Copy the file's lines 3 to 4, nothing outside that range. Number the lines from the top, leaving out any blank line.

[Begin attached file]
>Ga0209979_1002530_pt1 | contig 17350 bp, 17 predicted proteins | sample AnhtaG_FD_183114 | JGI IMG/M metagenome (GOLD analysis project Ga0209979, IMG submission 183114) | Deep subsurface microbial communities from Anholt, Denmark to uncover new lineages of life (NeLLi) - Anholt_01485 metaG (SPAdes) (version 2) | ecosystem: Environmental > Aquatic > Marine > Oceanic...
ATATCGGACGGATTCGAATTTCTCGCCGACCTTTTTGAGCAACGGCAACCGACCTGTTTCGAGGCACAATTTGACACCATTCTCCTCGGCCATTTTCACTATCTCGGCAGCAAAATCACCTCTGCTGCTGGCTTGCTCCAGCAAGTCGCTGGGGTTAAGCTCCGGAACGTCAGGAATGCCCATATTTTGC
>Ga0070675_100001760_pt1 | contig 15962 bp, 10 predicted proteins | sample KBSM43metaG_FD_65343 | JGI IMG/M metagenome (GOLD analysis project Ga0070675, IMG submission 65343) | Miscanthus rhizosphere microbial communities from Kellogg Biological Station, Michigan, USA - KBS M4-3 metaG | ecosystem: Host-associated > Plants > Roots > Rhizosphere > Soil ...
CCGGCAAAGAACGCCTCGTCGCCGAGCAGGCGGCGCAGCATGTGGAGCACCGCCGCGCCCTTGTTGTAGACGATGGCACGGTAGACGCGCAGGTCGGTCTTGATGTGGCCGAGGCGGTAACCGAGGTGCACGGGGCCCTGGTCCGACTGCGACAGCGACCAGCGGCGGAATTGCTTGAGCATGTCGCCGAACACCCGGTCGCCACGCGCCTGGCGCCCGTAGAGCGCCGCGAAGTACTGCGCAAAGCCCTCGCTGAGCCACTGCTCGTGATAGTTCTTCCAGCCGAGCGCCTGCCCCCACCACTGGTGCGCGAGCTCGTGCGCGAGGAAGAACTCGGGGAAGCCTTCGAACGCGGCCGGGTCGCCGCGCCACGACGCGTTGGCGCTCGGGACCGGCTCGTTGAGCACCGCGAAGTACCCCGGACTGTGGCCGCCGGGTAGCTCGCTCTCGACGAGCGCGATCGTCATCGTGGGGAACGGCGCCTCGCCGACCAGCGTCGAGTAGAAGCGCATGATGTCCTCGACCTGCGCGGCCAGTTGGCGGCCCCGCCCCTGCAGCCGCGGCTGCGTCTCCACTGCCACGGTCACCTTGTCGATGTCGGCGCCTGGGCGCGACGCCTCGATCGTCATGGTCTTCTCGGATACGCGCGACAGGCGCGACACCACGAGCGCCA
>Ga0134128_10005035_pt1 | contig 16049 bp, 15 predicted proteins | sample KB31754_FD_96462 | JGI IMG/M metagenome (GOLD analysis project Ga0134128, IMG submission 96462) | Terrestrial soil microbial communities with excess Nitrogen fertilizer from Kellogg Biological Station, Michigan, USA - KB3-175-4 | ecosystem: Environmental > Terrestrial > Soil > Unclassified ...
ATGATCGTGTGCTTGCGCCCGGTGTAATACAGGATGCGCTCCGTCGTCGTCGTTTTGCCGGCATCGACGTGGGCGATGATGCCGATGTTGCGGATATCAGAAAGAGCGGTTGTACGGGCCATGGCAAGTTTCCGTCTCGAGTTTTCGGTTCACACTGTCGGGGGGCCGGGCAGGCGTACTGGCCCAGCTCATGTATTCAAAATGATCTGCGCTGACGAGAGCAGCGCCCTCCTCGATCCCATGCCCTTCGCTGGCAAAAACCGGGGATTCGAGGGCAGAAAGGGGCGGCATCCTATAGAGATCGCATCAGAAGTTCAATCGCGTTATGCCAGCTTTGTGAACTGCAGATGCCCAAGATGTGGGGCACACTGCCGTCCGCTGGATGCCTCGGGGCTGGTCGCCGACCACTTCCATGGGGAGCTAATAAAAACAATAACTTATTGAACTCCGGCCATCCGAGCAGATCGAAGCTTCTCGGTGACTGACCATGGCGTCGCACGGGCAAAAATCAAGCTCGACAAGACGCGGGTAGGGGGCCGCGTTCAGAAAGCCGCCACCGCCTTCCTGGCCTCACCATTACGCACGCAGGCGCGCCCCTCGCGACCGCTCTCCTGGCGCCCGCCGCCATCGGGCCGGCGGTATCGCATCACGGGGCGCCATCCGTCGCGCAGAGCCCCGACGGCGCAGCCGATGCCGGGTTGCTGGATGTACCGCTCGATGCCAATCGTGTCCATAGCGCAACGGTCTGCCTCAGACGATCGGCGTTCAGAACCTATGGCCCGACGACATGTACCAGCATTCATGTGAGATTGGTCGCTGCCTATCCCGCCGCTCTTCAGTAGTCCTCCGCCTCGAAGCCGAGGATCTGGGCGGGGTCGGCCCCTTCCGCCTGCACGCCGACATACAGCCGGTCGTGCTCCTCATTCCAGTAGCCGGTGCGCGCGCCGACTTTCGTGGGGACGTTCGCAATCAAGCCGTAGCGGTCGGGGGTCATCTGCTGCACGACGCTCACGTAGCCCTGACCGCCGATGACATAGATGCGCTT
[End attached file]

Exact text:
>Ga0070675_100001760_pt1 | contig 15962 bp, 10 predicted proteins | sample KBSM43metaG_FD_65343 | JGI IMG/M metagenome (GOLD analysis project Ga0070675, IMG submission 65343) | Miscanthus rhizosphere microbial communities from Kellogg Biological Station, Michigan, USA - KBS M4-3 metaG | ecosystem: Host-associated > Plants > Roots > Rhizosphere > Soil ...
CCGGCAAAGAACGCCTCGTCGCCGAGCAGGCGGCGCAGCATGTGGAGCACCGCCGCGCCCTTGTTGTAGACGATGGCACGGTAGACGCGCAGGTCGGTCTTGATGTGGCCGAGGCGGTAACCGAGGTGCACGGGGCCCTGGTCCGACTGCGACAGCGACCAGCGGCGGAATTGCTTGAGCATGTCGCCGAACACCCGGTCGCCACGCGCCTGGCGCCCGTAGAGCGCCGCGAAGTACTGCGCAAAGCCCTCGCTGAGCCACTGCTCGTGATAGTTCTTCCAGCCGAGCGCCTGCCCCCACCACTGGTGCGCGAGCTCGTGCGCGAGGAAGAACTCGGGGAAGCCTTCGAACGCGGCCGGGTCGCCGCGCCACGACGCGTTGGCGCTCGGGACCGGCTCGTTGAGCACCGCGAAGTACCCCGGACTGTGGCCGCCGGGTAGCTCGCTCTCGACGAGCGCGATCGTCATCGTGGGGAACGGCGCCTCGCCGACCAGCGTCGAGTAGAAGCGCATGATGTCCTCGACCTGCGCGGCCAGTTGGCGGCCCCGCCCCTGCAGCCGCGGCTGCGTCTCCACTGCCACGGTCACCTTGTCGATGTCGGCGCCTGGGCGCGACGCCTCGATCGTCATGGTCTTCTCGGATACGCGCGACAGGCGCGACACCACGAGCGCCA